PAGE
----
Vanderbilt University $158,300 $98,600 $76,500
Brown University $156,700 $99,300 $82,300
University of Southern California $155,900 $105,300 $93,300
University of California, Berkeley $154,000 $104,600 $92,300
University of Michigan, Ann Arbor $148,800 $98,200 $85,800
Rutgers University, New Brunswick $145,000 $98,400 $78,600
University of North Carolina, Chapel Hill $144,000 $94,600 $80,500
Carnegie Mellon University $142,000 $98,900 $101,200
University of Virginia $141,600 $95,000 $80,300
Georgia Institute of Technology $141,300 $94,600 $86,800
University of California, San Diego $140,700 $90,900 $87,000
University of Texas, Austin $140,700 $89,900 $83,900
State New York Stony Brook $140,500 $99,500 $78,100
Tulane University $140,200 $86,600 $71,500
University of California, Santa Barbara $138,600 $85,400 $78,500
University of Illinois, Urbana-Champaign $137,200 $86,500 $83,600
University of California, Irvine $137,000 $89,800 $80,700
University of Maryland, College Park $136,300 $95,700 $83,900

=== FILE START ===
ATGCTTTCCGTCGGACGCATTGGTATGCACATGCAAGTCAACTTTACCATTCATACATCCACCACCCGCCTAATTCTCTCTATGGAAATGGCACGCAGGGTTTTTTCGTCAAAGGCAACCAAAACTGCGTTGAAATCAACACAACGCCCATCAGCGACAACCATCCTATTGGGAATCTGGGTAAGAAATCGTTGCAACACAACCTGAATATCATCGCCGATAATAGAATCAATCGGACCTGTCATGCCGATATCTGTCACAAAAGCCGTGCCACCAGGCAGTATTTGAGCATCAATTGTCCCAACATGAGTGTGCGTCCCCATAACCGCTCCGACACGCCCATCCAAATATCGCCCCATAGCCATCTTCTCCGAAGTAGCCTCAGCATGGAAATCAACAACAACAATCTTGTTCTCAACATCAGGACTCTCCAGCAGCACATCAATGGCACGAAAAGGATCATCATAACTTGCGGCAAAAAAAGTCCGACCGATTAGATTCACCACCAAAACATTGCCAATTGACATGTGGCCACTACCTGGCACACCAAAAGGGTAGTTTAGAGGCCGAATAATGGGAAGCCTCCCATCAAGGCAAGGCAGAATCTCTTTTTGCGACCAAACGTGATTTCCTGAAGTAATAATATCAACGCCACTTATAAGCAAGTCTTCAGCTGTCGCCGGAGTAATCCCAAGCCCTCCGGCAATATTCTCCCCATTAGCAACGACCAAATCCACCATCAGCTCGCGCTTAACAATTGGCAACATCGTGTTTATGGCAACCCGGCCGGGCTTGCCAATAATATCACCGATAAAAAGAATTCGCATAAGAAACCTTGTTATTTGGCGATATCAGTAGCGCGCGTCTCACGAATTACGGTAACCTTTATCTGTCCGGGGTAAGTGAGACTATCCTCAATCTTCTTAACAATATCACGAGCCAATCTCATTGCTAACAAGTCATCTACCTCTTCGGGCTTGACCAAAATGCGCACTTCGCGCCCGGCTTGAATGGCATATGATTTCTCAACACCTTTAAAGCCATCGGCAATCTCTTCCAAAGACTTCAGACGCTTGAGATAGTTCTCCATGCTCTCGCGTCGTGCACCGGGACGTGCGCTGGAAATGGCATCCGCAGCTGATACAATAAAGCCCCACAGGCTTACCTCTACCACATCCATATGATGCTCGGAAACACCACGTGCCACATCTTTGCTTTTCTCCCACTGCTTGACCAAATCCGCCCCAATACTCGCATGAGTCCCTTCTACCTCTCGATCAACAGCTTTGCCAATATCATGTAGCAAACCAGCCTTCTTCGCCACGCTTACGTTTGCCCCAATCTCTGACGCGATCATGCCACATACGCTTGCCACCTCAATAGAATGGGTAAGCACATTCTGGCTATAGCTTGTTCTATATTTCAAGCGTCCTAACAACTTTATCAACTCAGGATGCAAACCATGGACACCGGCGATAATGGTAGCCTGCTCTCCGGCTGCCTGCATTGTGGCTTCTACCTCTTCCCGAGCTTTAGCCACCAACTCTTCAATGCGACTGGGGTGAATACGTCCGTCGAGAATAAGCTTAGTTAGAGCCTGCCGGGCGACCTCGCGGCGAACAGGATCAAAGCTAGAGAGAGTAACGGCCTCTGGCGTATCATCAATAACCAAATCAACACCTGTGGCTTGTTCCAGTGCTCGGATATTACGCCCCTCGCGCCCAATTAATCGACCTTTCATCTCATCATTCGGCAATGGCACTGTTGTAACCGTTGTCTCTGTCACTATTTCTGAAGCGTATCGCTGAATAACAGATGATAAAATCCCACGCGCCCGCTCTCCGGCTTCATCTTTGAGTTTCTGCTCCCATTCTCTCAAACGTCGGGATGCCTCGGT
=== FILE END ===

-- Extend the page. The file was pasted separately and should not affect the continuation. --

University of Pittsburgh, Pittsburgh $135,800 $90,000 $75,000
State University of New York Buffalo $135,400 $93,100 $77,400
Ohio State University $134,200 $89,300 $81,500
University of Rochester $133,800 $97,200 $93,500
Pennsylvania State University, University Park $132,100 $89,200 $76,100
Case Western Reserve University $131,200 $85,800 $79,200
Brandeis University $130,000 $90,500 $84,400
University of Iowa $130,000 $86,400 $74,100
University of California, Davis $129,400 $90,600 $81,300
Michigan State University $128,600 $89,200 $69,500
Indiana University, Bloomington $128,400 $87,000 $77,400
University of Minnesota-Twin Cities $125,700 $86,000 $79,100
University of Colorado, Boulder $125,500 $90,300 $77,500
Purdue University $125,100 $87,100 $79,100
University of Washington, Seattle $122,700 $88,300 $79,300
University of Florida $121,700 $80,100 $68,900
Texas A&M University, College Station $120,000 $83,100 $72,800